White papers are a B2B staple that can add a lot of value to your overall strategy, but they can be a double edged sword. They are an effective tool, but they require a higher time expenditure than most other marketing projects. When you add in the complexity and average knowledge levels within a specialized industry like engineering, energy generation, or aerospace, the stakes are even higher. Unfortunately, it’s not uncommon for organizations to outlay thousands of dollars – and too many valuable stakeholder hours – for white papers that do not end up serving their intended purpose.

Over the years, we’ve intervened to fix several examples of white papers that were doomed to fail. Some of the main culprits include boring, text-heavy pieces that fail to engage the reader, papers that are mostly opinion without cited sources or value-added insights, or glorified case studies that have been overstretched and don’t have enough context or content to fit the white paper medium. To impress technically savvy audiences and contribute to an overall thought leadership push, a white paper has to offer more than just generalities or a sales pitch.

White paper drawing

Achieving Thought Leadership in Energy, Engineering, Aerospace, and Other Specialized Verticals

Thought leadership gets thrown around by a lot of organizations as something to aspire to, but efforts to attain thought leadership are not always successful. According to a 2021 survey, 71% of sales and marketing professionals say the majority of thought leadership content – regardless of type – offers no valuable insights.1 When those insights are present, however, thought leadership content can be very effective. 64% of the same surveyed professionals noted that thought leadership content helps them reliably assess the capabilities of a company much better than conventional marketing materials or product sheets.

Demonstrating deep domain knowledge and conveying genuinely interesting and relevant information to the reader is how a white paper supports thought leadership. To achieve both of those objectives for a highly technical audience, here are some tips:

  1. Get your SMEs involved, but don’t let them write the whole thing.

While it’s important for your technical subject matter experts and leadership to be known in the field as thought leaders, their expertise isn’t necessarily in writing the most compelling copy. Getting SMEs involved early in the white paper-writing process – whether it’s with an interview, a rough draft of their thoughts, or an ongoing email discussion – will help creative professionals who have experience writing for specialized audiences to come up with an angle for content that puts expert knowledge to fullest use. Circling back after the piece has been written and letting experts put their own finishing touches to the piece will ensure that a consistent voice is present across pieces.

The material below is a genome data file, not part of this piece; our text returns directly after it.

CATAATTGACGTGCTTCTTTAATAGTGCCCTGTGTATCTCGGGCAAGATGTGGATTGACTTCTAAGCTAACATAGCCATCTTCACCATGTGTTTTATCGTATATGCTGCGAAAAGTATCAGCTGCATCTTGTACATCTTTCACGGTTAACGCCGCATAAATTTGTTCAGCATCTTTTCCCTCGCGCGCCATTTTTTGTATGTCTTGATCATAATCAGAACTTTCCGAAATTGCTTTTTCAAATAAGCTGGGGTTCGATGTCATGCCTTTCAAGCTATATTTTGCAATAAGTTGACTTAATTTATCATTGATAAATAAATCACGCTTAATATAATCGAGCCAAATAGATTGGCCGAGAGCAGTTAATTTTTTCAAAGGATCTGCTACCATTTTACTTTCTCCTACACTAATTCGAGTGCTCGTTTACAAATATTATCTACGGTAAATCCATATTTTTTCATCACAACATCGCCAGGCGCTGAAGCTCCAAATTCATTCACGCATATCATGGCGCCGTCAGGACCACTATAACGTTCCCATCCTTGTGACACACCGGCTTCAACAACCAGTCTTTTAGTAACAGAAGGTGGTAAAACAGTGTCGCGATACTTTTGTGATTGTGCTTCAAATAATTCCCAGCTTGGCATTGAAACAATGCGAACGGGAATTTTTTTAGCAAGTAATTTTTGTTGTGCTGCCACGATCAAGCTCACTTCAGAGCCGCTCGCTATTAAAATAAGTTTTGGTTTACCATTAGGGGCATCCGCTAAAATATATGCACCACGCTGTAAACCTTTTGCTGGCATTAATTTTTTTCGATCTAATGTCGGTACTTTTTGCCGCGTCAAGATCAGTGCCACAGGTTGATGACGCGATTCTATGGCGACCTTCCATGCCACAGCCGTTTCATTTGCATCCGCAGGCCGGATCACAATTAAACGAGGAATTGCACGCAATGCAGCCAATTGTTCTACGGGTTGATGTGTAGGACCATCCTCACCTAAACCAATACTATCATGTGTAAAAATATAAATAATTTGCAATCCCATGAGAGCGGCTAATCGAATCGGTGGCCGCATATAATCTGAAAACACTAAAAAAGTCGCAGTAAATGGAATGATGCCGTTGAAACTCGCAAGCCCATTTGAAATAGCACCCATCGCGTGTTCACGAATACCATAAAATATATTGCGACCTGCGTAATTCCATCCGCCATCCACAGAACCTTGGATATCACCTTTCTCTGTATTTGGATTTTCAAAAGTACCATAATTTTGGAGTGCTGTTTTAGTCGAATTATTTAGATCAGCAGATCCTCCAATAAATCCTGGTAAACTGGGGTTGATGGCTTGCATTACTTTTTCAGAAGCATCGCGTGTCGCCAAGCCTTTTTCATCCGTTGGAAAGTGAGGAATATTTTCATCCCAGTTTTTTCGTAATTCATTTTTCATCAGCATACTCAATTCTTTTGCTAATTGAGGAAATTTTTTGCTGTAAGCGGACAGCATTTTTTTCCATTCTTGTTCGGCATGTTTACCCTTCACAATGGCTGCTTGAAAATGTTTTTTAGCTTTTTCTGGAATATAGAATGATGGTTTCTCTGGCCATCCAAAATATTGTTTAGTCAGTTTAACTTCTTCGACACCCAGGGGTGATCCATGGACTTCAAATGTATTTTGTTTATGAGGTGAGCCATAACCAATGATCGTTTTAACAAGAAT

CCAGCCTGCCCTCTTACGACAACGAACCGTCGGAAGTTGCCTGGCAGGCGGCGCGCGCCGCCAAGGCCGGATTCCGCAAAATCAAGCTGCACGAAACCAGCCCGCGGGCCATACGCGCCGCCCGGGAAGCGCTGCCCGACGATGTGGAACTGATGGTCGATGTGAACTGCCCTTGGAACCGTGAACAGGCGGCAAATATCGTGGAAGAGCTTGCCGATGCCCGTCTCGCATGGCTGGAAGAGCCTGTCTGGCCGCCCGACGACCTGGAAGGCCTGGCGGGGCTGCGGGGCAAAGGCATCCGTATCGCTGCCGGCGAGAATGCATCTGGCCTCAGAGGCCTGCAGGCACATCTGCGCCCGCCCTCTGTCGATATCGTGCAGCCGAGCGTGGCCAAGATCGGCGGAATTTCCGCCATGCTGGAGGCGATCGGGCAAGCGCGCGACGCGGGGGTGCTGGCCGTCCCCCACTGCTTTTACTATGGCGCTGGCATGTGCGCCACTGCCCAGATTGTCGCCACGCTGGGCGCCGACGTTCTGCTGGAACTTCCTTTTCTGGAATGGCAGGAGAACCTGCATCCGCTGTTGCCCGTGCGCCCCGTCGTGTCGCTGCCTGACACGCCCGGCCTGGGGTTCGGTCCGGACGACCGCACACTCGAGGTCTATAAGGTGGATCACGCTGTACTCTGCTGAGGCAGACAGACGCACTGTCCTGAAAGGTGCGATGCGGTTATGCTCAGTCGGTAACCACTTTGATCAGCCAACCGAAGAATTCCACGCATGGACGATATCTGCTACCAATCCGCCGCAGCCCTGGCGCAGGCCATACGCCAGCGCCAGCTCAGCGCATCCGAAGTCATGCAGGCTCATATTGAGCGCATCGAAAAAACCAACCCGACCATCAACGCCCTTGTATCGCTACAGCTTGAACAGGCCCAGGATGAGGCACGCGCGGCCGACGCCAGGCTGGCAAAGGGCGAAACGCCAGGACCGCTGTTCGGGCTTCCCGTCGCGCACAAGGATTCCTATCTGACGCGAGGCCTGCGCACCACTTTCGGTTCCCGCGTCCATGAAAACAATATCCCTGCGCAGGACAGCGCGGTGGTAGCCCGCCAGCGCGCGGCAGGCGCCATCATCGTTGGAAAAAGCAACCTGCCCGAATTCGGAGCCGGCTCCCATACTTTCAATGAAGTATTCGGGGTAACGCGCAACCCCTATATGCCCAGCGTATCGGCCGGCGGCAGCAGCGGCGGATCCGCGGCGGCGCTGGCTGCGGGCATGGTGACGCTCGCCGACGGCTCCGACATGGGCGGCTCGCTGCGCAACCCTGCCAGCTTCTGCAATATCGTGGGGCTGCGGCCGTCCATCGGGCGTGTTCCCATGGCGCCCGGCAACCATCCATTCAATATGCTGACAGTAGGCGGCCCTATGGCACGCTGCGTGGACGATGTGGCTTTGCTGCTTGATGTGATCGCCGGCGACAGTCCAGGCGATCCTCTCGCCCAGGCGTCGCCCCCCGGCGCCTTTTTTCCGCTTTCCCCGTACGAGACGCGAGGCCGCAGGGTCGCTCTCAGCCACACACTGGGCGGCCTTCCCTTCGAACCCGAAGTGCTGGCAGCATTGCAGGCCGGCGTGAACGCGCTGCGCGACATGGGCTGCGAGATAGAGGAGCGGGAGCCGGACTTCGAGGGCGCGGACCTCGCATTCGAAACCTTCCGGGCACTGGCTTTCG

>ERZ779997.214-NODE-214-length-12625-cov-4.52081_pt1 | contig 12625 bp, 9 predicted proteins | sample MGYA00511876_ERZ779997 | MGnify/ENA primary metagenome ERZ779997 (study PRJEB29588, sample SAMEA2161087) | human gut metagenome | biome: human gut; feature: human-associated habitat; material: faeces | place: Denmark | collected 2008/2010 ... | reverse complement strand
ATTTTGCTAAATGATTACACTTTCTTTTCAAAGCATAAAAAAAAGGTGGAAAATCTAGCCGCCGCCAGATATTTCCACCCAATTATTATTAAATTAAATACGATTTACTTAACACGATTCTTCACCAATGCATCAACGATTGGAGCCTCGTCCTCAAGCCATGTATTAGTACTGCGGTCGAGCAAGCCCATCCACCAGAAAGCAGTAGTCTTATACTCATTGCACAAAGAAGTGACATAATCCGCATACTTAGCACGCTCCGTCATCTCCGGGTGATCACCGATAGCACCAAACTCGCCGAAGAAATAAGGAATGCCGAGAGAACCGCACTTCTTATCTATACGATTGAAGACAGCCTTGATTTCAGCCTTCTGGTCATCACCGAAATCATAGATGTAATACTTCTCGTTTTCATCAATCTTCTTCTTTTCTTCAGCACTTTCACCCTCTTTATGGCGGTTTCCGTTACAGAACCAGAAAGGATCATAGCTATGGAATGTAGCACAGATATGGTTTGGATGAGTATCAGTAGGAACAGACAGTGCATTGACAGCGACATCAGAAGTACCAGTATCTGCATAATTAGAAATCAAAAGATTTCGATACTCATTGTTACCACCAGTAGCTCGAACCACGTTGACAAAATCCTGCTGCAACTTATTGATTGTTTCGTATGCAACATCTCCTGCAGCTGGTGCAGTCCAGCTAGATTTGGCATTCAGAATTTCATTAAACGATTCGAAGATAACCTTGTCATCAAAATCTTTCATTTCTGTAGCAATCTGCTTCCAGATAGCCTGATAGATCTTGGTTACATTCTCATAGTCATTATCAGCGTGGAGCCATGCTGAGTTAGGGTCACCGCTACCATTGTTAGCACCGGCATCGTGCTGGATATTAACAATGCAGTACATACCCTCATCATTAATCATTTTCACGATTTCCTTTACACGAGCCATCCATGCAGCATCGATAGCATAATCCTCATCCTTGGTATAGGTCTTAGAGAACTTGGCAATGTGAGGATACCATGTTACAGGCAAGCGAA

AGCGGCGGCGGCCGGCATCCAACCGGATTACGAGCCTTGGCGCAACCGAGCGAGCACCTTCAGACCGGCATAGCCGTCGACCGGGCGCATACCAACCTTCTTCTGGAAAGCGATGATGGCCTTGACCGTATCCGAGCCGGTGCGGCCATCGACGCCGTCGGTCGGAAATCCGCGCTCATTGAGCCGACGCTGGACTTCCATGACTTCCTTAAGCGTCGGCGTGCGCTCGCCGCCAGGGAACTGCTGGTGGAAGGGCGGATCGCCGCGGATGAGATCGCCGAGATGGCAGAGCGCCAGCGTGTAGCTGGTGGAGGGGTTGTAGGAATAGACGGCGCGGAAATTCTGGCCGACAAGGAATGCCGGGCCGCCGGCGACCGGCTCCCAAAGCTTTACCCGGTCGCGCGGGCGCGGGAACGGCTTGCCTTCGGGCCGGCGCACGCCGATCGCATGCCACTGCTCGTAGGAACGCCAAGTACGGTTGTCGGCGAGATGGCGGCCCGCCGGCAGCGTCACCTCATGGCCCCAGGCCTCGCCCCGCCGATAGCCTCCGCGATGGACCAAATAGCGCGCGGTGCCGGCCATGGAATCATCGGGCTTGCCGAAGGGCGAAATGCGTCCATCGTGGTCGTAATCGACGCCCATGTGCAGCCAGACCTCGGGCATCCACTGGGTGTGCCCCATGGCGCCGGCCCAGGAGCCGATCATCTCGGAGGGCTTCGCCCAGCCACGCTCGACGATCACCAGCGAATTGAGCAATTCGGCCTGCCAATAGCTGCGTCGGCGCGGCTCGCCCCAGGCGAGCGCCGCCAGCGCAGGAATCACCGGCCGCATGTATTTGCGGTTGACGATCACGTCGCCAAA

1. If you can’t provide original data, include eye-opening context and synthesize outside sources to add value.

The easiest way to get someone interested in a new white paper is to provide original data from never-before seen research that gives insights into your industry. Sometimes, however, it’s not feasible to conduct original research. That’s okay! Instead, you can research external data and resources and couple that information with the commentary and know-how of your experts to a) construct a narrative to illustrate recent industry trends, b) provoke discussion and provide a new view of a widely discussed concept, or c) explain complex principles in a way that is easy to understand.

  1. Stop selling and start sharing.

White papers are not overt selling tools. They should be an attempt to share your knowledge and expertise with your audience in order to build a trust relationship. This lays the groundwork for future sales. The moment a white paper starts doing a hard sell for a specific product or service is the moment many readers will tune out entirely. Some writers will attempt to get around that by saving the sales pitch until the very end, but even a small pitch can interfere with the ethos of the genre. Instead of selling, just leave space at the end of your white paper to introduce your expert(s) and your organization. If you’ve truly added value with the information you’ve shared, readers will know where to reach you for more information.

Thinking about bolstering your push for thought leadership with some quality content? Make sure to find an advertising partner with professionals who have experience reaching – and engaging – specialized audiences. Get in touch to see how bfw can help.


  1. https://business.linkedin.com/marketing-solutions/b2b-thought-leadership-research